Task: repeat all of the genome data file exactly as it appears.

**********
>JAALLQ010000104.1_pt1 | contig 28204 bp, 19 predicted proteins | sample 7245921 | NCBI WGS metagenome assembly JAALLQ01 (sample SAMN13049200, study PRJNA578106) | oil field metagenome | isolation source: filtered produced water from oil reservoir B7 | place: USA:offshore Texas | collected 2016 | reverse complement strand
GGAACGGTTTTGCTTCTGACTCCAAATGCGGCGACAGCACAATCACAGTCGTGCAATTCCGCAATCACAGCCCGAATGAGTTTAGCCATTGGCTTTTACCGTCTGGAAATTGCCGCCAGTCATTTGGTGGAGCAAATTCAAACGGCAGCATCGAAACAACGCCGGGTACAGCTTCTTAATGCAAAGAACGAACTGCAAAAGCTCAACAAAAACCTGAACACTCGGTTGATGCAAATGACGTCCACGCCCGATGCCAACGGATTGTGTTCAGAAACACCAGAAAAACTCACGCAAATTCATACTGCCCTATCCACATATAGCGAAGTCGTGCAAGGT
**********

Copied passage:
>JAALLQ010000104.1_pt1 | contig 28204 bp, 19 predicted proteins | sample 7245921 | NCBI WGS metagenome assembly JAALLQ01 (sample SAMN13049200, study PRJNA578106) | oil field metagenome | isolation source: filtered produced water from oil reservoir B7 | place: USA:offshore Texas | collected 2016 | reverse complement strand
GGAACGGTTTTGCTTCTGACTCCAAATGCGGCGACAGCACAATCACAGTCGTGCAATTCCGCAATCACAGCCCGAATGAGTTTAGCCATTGGCTTTTACCGTCTGGAAATTGCCGCCAGTCATTTGGTGGAGCAAATTCAAACGGCAGCATCGAAACAACGCCGGGTACAGCTTCTTAATGCAAAGAACGAACTGCAAAAGCTCAACAAAAACCTGAACACTCGGTTGATGCAAATGACGTCCACGCCCGATGCCAACGGATTGTGTTCAGAAACACCAGAAAAACTCACGCAAATTCATACTGCCCTATCCACATATAGCGAAGTCGTGCAAGGT